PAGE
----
Redistricting commission hears from public: keep our communities together
The overarching sentiment from the public comment period was the same – don’t divide my community into more than one political district.
70 residents attended Michigan Citizen Redistricting Committee's (MICRC) first public hearing Tuesday night in Jackson in-person to deliver public comment. Michael Smith repeated a sentiment that was shared often: boundaries between new political districts shouldn’t cut through existing school districts.
Several commenters told the commission that keeping school districts in the same political district should be the organizing principle of the new district maps for Congress and the state legislature.
“I think it just makes sense for people who live in a given school district to have one person to go and talk to, to bring their issues to in all those legislative bodies,” Smith said.
The MICRC will host 15 additional public hearings seeking input from the public on how they want to be represented in the redistricting process, and how Michigan's new political maps should take shape. The commission wants to hear from communities of people that share a common interests.
For the three hour meeting, Commissioners simply sat and listened to the parade of public input. Many speakers expressed hope and gratitude that MICRC would draw maps which are less gerrymandered than Michigan’s current district lines for Congressional and state legislature seats.
Geoff Lowes, a teacher at Jackson High School and an Ann Arbor resident, was among the commenters who described their dissatisfaction with Michigan’s current gerrymandered district lines.
“Jackson County’s current map could at best be called surreal,” Lowes said. “We are all best represented when our elected officials are selected in fair and completive contests that require them to be representatives of as many of the people in their district as possible rather than just a partisan base.”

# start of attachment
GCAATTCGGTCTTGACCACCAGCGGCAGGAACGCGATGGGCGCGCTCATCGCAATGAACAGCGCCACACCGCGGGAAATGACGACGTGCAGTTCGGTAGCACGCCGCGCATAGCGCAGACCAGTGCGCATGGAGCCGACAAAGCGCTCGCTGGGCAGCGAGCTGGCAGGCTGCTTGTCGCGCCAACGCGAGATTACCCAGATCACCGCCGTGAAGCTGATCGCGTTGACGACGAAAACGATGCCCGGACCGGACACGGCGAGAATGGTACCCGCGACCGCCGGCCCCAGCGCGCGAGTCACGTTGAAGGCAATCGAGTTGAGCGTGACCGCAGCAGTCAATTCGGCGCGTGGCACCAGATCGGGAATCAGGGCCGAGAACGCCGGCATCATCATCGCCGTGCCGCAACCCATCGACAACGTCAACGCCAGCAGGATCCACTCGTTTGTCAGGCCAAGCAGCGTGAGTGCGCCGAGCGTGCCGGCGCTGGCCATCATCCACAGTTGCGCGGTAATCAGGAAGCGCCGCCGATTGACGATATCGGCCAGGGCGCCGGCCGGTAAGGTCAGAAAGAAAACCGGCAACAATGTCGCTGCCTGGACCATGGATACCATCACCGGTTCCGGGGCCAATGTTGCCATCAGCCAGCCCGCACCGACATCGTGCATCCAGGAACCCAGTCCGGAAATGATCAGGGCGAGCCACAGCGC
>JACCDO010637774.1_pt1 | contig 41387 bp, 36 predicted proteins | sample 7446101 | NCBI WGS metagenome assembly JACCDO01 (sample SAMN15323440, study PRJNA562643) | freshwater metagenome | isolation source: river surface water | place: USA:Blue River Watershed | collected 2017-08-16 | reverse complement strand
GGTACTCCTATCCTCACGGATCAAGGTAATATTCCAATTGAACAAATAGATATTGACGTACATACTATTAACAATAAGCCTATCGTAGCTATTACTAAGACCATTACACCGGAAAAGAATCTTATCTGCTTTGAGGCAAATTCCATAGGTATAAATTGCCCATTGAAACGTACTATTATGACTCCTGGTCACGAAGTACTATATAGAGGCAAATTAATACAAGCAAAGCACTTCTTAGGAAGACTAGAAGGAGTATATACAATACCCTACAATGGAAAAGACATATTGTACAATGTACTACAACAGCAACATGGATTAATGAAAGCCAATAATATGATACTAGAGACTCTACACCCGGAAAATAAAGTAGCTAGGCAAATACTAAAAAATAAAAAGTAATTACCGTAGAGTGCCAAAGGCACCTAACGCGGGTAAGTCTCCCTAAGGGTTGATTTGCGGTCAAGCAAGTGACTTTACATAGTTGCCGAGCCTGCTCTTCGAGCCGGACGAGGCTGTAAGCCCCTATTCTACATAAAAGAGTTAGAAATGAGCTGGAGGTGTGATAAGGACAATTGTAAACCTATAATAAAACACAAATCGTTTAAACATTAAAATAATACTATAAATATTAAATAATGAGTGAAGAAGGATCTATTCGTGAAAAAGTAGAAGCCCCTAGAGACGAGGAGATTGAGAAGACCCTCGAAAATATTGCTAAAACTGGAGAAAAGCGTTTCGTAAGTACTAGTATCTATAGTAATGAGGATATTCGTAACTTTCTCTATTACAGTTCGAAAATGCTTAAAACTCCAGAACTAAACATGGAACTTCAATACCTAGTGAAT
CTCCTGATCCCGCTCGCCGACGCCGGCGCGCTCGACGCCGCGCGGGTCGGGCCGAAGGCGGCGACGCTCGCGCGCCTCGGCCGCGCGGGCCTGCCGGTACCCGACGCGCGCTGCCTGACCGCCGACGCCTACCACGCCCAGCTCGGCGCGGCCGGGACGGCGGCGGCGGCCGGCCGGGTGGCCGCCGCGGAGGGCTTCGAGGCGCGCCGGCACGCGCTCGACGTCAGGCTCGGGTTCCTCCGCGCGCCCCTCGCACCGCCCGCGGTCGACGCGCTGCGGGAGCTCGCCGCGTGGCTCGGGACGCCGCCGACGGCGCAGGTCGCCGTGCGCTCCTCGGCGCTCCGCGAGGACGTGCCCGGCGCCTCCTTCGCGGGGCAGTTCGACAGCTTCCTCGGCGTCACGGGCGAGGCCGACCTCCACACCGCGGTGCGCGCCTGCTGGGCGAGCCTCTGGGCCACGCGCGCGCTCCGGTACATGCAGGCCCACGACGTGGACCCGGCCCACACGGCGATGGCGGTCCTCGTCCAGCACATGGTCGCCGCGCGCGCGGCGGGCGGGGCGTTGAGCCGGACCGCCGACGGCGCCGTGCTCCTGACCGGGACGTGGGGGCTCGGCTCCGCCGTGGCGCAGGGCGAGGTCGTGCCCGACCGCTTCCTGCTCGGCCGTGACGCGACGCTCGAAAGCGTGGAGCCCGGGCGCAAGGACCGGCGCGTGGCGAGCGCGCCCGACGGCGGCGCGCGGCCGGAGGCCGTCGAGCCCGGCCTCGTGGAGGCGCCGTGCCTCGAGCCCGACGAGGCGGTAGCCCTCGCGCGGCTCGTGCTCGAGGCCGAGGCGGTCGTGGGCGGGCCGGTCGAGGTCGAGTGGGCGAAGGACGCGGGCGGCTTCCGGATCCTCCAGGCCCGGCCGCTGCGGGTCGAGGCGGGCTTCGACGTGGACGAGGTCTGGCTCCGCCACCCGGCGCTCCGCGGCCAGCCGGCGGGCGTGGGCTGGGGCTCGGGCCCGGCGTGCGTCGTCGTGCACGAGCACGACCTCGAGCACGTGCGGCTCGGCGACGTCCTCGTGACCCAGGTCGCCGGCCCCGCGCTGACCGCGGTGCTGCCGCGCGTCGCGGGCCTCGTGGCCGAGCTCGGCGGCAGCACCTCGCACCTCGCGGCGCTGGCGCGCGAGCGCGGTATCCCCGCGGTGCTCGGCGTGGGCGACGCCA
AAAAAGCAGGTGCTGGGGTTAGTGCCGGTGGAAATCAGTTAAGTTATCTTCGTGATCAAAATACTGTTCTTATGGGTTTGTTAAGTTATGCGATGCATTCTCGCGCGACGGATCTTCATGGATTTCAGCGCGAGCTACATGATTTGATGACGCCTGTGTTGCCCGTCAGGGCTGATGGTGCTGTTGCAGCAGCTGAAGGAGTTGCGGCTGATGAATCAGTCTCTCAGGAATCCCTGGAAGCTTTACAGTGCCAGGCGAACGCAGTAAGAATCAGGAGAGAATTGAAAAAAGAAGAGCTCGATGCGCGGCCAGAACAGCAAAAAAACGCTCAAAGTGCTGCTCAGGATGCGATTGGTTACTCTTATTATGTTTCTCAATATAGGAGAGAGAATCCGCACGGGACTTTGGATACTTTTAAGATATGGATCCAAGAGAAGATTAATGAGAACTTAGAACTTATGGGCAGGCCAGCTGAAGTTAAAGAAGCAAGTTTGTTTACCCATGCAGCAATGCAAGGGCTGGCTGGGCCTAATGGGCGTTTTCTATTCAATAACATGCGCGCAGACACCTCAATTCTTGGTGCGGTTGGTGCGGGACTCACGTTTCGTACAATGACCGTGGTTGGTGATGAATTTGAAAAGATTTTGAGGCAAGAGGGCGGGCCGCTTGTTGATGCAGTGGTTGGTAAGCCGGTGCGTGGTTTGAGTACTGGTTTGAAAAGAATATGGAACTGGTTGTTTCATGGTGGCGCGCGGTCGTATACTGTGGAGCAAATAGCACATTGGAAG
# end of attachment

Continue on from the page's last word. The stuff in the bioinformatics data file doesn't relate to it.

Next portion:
Numerous people who gave public comments who said they lived in rural Washtenaw or Jackson mentioned the lack of available high-speed internet as a problem that made working from home difficult during the pandemic. Many commenters concluded by thanking the commission – an acknowledgement of the difficult task of drawing new political maps fairly.
James Johnson told the commission he works in Washtenaw County in Ann Arbor, but he lives in rural Jackson County, where he says he can’t get high speed internet. He wants new district lines that give commuters like him voting power. Johnson asked the commission to draw political maps that group Jackson and Washtenaw counties in the same district.
“It would be nice to have a representative that represents me where I live and where I work,” Johnson said. “Thank you for your time.”
Some commenters from rural areas of Michigan said they wanted to be kept in larger geographic districts comprised of rural areas to create a district where the culture and values of out-state communities can be grouped together. This is at odds with the wishes of Johnson and others who commute from rural areas to urban areas for work.
Others hoped the commission would consider neighborhood lake associations and watersheds as communities which shouldn’t be divided by the new district maps.
The new political district maps will take effect prior to the 2022 primary and general elections. The MICRC’s next public hearing is Thursday night in Kalamazoo. Find meeting details and how to watch the livestream here.
Commissioners urged all members of the public to submit their public comments in detail (including maps and any discussion of specific geographic areas, through the commission’s online portal.